A fascinating analysis on a subject often discussed on the FM website (see the list at the end of this post). I recommend reading it in full.
Excerpt from “Refighting the Last War: Afghanistan and the Vietnam Template“, Thomas H. Johnson (Prof of National Security Affairs, Naval Postgraduate School in Monterey) and M. Chris Mason (retired Foreign Service officer, Sr Fellow at the Center for Advanced Defense Studies), Military Review, Nov-Dec 2009:
Whatever the outcomes of the President’s decision and the current Afghan election in the next few weeks, however, they will not affect the extraordinary similarity of the two conflicts.
The superficial parallels between the Afghanistan and Vietnam conflicts are eerie enough. Both insurgencies were and are rurally based. In both cases, 80% of the population was and is rural, with national literacy hovering around 10%. Both insurgencies were and are ethnically cohesive and exclusive. In both cases, the insurgents enjoyed safe sanctuary behind a long, rugged and uncloseable border, which conventional U.S. forces could not and cannot cross, where the enemy had and has uncontested political power. Both countries were wracked by decades of European imperial aggression (France, the Soviet Union), both improbably won their David-versus-Goliath wars against the invaders, and both experienced a decade of North-South civil war afterwards: all producing generations of experienced and highly skilled fighters and combat commanders.
Both countries have spectacularly inhospitable and impassable terrain and few roads, limiting the value of U.S. superiority in motor vehicles and making tanks irrelevant and artillery immobile. Such terrain forces a reliance on airpower for fire support and helicopters for personnel movement and resupply. Both wars are on the Asian landmass, thousands of miles from the United States, which requires super-attenuated logistics lines, although in Afghanistan, unlike Vietnam, where the U.S. Navy performed extremely well, there is of course no Cam Rahn Bay, no Mekong Delta, and no coastline, largely limiting the huge advantage of U.S. naval power to SEALs and Seabees.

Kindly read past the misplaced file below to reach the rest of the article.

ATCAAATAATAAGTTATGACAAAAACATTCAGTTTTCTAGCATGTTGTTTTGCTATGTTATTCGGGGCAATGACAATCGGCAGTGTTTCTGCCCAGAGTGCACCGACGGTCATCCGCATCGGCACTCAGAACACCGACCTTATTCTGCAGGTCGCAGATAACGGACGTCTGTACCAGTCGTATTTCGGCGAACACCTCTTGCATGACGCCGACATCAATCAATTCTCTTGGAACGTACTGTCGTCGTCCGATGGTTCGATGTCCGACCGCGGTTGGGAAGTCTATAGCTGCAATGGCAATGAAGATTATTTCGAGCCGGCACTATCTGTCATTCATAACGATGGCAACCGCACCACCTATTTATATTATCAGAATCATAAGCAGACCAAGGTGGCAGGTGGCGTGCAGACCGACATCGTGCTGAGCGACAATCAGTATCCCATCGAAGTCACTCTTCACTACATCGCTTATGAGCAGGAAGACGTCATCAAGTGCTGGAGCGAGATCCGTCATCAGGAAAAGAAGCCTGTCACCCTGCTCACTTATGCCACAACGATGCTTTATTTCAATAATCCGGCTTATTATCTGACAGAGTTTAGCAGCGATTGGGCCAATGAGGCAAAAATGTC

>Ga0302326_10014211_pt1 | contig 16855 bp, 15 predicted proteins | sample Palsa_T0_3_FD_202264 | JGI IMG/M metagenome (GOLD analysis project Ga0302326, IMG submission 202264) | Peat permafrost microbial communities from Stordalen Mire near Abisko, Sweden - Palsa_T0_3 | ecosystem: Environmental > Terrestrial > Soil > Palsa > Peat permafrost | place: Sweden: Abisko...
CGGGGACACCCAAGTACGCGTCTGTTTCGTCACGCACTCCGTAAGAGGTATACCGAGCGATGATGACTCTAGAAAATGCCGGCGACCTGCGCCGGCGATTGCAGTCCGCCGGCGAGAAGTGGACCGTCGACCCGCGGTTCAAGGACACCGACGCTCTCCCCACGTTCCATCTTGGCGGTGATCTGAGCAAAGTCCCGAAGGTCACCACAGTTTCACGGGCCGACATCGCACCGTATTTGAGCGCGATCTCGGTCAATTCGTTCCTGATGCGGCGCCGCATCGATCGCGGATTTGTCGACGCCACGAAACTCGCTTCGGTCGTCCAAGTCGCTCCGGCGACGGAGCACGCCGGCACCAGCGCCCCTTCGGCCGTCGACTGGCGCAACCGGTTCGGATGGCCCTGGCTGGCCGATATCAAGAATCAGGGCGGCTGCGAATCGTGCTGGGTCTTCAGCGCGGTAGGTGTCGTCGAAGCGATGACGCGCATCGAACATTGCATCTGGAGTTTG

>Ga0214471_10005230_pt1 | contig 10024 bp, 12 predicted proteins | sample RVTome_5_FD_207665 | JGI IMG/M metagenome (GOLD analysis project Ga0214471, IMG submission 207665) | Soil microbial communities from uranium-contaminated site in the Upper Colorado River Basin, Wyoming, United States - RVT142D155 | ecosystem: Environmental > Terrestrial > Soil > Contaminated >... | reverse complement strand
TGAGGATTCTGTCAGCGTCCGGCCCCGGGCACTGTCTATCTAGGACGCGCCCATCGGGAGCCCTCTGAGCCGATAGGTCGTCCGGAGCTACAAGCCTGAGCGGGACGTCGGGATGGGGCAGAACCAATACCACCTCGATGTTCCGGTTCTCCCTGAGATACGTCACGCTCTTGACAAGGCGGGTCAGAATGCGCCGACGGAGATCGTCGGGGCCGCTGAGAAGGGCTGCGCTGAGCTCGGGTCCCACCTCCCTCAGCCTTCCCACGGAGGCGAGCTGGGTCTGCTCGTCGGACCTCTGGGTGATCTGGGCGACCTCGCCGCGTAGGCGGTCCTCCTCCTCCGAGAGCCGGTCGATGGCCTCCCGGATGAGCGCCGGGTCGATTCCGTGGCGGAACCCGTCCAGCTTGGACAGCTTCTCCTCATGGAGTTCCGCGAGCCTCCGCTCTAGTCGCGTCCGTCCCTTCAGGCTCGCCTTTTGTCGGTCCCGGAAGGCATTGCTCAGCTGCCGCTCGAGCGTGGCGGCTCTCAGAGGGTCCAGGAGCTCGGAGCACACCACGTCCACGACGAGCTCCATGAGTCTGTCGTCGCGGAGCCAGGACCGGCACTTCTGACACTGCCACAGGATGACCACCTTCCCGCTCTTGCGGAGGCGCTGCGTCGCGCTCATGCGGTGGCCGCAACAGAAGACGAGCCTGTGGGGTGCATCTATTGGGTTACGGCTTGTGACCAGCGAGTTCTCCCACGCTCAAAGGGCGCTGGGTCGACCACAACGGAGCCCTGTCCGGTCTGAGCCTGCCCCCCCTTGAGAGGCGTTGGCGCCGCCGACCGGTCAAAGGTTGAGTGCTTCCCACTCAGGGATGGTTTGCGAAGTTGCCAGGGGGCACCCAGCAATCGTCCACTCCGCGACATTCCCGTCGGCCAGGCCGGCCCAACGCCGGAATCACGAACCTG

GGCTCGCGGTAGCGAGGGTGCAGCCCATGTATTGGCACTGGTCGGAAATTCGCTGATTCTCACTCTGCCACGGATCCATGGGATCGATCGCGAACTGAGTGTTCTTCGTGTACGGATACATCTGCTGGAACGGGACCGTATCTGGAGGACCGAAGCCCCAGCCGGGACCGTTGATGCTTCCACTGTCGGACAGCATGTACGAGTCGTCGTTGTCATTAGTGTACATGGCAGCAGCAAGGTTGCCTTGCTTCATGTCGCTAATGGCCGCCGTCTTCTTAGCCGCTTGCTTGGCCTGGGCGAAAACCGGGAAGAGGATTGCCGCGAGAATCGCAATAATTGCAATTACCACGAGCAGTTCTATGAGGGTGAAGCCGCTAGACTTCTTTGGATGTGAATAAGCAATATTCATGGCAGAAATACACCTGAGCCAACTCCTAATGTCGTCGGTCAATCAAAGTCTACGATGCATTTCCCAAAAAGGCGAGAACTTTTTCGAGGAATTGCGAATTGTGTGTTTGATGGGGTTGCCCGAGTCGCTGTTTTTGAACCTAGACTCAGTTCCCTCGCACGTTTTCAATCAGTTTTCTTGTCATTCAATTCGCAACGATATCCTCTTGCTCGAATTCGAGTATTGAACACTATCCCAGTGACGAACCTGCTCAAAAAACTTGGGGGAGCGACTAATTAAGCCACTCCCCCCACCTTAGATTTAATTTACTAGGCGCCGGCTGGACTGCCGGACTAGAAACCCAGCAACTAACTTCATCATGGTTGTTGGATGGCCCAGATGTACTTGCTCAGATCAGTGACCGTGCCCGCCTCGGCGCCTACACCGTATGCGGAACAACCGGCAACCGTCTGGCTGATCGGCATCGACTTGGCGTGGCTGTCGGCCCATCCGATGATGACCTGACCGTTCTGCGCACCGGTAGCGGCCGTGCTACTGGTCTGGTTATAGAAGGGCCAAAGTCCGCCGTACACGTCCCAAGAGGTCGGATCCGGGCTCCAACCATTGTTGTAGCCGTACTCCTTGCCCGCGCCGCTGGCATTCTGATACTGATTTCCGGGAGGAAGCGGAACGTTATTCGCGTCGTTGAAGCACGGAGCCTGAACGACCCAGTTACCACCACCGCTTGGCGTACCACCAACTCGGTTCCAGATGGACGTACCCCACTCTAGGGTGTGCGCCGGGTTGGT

As in most rural peasant insurgencies, in both cases, poorly equipped guerrillas lived and hid among the people. Neither the Viet Cong (VC) nor the Taliban were or are popular. Support for either to be the national rulers was and is below 15%. In both wars the enemy deeply infiltrated our bases, and forced interpreters to inform them of our every move and word. In both countries, heavy-handed and culturally offensive U.S. troop behavior and indiscriminate use of fire support turned rural villages into enemy recruiting centers. North Vietnam received money, weapons and support from the Soviet Union; the Taliban receives it from the Pakistani Army (the ISI) and wealthy Saudis. In June 2009, the U.S. Army even reinstituted the “body count” as a metric of success. (General McChrystal revoked this on taking command, but the mentality remains.)
Those are just a few of the surface symmetries. The real parallels are far more profound. There are differences, to be sure, but most, if examined, are more atmospheric than structural. And unfortunately, most are distinct disadvantages for the United States. Afghanistan is a patchwork of ethnic groups, unlike Vietnam, with almost no national sense of identity or nationalism. In Vietnam, the United States had complete control over the prosecution of the war; in Afghanistan, the “war by coalition” is hampered by fractured internal lines of authority and national caveats and rules of engagement that undermine unity of command. In Vietnam, the enemy was monolithic; the insurgency in Afghanistan is a complex network of networks, and that is bad news. Afghanistan is not one insurgency but several connected ones, and generalizations about U.S. enemies in Afghanistan are misleading and often counterproductive. …
The Vietnam and Afghan wars are remarkably similar at the strategic, operational, and tactical levels of war. …
For more information on the FM website
To read other articles about these things, see the FM reference page on the right side menu bar. Including About the FM website page. Of esp relevance to this topic:
Posts comparing the Vietnam and Afghanistan wars:
- A living eulogy to Robert Strange McNamara, 26 July 2009
- How many troops would it take to win in Afghanistan?, 15 September 2009
- Another note from our past, helping us see our future, 16 September 2009
- A history lesson recommended for the top of your reading pile, 17 September 2009
- Let’s blow the fog away and see what General McChrystal really said, 23 September 2009
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